Statements from commissioners

SEC Chair Gary Gensler highlighted why this rule update is so needed right now.

“Over the last 24 years, the nature, scale, and impact of data breaches has transformed substantially. Complaints about identity theft have more than doubled in just the four years from 2018 to 2022, per the FBI’s Internet Crime Complaint Center,” he said.

“Investors would benefit from a financial privacy rule more modern than the AOL era. Though the current rule requires covered firms to notify customers about how they use their nonpublic personal information, these firms have no requirement to notify customers about breaches. I think we should close this gap,” he added.

SEC Commissioner Hester Peirce, who voted in support of the amendments, expressed concern with the breadth of the new rules, saying they could force firms to send so many breach notices that customers would simply ignore them. “How does your behavior change if you start getting a notice every few months? Or every month? Or every week? What if you get notifications from multiple entities related to the same breach?” she wondered.

Commissioner Mark Uyeda pointed out the changes to the proposed rule that he felt made it easier for firms to comply with, particularly the updated rule’s use of the Gramm-Leach-Blilely Act’s (GLBA) “substantial harm or inconvenience” standard. He said this was an improvement over the proposal’s overly complex one – an ill-defined “more than trivial” standard – that he said appeared to be at odds in certain respects with the GLBA.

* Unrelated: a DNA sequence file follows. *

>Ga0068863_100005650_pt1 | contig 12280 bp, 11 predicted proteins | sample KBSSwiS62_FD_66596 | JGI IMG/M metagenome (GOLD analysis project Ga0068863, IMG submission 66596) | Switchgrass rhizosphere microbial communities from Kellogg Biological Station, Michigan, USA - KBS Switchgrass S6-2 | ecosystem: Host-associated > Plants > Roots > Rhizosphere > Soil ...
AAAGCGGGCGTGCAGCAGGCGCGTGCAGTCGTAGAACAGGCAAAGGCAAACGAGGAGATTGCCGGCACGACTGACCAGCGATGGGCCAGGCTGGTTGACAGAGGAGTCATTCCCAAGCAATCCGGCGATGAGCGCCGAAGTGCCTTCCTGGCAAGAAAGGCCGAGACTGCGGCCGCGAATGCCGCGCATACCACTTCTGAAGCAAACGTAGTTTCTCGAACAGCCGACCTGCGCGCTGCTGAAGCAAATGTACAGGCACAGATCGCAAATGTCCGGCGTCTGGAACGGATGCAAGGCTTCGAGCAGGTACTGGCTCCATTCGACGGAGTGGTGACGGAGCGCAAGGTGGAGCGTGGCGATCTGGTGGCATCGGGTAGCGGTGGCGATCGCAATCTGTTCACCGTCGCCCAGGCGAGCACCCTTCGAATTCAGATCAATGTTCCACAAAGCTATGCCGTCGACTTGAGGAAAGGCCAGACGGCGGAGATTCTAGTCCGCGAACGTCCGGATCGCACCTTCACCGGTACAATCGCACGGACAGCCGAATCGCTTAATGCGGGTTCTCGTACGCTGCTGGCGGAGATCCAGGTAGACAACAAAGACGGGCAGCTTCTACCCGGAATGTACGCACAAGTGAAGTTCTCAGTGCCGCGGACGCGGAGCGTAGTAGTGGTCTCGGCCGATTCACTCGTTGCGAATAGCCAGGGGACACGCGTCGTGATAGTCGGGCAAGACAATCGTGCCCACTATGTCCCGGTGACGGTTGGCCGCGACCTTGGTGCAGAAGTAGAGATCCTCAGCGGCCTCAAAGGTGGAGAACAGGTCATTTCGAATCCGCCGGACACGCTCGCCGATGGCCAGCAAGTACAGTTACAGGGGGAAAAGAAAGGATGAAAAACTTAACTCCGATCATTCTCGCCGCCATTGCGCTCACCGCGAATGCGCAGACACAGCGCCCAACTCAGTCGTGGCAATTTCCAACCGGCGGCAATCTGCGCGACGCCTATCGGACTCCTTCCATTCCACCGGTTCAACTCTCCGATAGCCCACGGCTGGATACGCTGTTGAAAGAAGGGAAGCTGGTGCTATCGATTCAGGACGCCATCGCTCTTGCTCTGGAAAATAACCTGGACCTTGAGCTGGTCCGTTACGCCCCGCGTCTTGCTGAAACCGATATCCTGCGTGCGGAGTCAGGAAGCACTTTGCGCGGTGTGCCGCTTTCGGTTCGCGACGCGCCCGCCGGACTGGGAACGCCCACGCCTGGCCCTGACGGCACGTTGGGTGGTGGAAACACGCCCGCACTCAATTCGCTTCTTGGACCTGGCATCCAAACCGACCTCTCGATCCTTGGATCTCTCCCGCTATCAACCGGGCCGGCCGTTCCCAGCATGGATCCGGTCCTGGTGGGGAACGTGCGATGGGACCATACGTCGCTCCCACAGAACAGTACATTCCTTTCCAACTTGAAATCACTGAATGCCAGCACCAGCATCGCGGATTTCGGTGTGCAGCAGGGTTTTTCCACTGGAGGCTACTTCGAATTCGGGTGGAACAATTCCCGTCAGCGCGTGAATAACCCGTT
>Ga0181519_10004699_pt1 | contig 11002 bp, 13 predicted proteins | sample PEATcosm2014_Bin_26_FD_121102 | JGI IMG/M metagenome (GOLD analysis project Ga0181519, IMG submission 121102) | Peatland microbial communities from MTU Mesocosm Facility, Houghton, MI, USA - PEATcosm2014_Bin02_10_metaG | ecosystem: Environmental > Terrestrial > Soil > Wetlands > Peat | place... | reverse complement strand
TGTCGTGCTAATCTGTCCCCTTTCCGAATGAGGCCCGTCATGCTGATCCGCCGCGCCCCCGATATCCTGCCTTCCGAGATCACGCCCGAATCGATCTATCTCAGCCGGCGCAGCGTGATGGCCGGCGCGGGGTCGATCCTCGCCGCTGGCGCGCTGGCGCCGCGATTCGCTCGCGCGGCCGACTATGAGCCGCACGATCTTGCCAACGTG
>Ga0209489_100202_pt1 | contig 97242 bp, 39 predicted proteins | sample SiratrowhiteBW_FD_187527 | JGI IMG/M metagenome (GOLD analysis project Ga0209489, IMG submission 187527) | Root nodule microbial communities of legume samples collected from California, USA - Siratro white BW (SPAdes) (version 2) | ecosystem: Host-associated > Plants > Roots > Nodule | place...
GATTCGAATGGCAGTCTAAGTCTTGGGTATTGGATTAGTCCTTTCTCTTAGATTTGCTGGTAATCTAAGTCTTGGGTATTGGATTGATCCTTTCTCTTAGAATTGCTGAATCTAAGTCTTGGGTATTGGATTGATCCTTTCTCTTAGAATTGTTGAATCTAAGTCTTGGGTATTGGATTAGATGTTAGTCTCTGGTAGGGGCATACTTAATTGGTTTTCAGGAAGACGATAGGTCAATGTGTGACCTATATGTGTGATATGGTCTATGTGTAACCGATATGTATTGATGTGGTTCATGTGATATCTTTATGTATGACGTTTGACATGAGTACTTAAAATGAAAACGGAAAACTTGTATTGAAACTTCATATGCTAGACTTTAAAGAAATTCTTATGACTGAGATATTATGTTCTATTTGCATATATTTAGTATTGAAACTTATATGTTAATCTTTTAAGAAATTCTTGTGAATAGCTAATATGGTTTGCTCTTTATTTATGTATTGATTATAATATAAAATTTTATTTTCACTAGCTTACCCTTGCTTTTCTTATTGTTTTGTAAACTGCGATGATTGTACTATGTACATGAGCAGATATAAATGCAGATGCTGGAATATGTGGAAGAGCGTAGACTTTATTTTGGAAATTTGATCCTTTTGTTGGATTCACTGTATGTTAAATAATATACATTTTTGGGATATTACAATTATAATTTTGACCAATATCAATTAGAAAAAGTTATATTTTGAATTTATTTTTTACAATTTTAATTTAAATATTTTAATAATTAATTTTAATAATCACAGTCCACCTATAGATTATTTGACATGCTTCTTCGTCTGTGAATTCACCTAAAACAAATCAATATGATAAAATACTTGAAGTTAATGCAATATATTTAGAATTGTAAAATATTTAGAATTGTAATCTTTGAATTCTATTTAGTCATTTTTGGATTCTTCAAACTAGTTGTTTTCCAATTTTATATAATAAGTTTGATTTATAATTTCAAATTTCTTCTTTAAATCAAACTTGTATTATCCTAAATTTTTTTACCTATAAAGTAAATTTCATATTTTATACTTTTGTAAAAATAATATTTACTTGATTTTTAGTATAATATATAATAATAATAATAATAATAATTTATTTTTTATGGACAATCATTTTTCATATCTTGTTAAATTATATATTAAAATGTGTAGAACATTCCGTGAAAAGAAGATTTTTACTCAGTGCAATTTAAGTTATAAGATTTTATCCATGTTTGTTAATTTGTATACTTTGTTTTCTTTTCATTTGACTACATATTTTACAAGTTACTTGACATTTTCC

Compliance considerations

Businesses should consider reviewing and updating their policies and procedures to be ready for these compliance dates, particularly to account for the expanded definition of “customer information,” updates to what must be in an incident response program, and updates to vendor risk management policies and procedures.

The firms covered by the amended rule already have notification obligations to other federal and state regulations and these new ones under Reg S-P must fit into those existing notification processes and timing mandates. This is tricky, as it likely entails an audit review of emails and delivered files to ensure the notifications were properly delivered, which could require outside resources.

(In keeping with the above, last year, the SEC adopted final rules that require public companies to disclose both material cybersecurity incidents they experience and, on an annual basis, material information regarding their cybersecurity risk management, strategy, and governance. They took effect in late December.)

The service provider obligations also deserve special attention. Firms should consider reviewing existing contracts to provide for sufficient oversight for the compliance team and standard contract provisions might need to be updated to ensure oversight for new service providers going forward suit the parameters of the updated rule.

The books and records provisions in the amended rule mean that retention schedules likely need to be updated accordingly as well.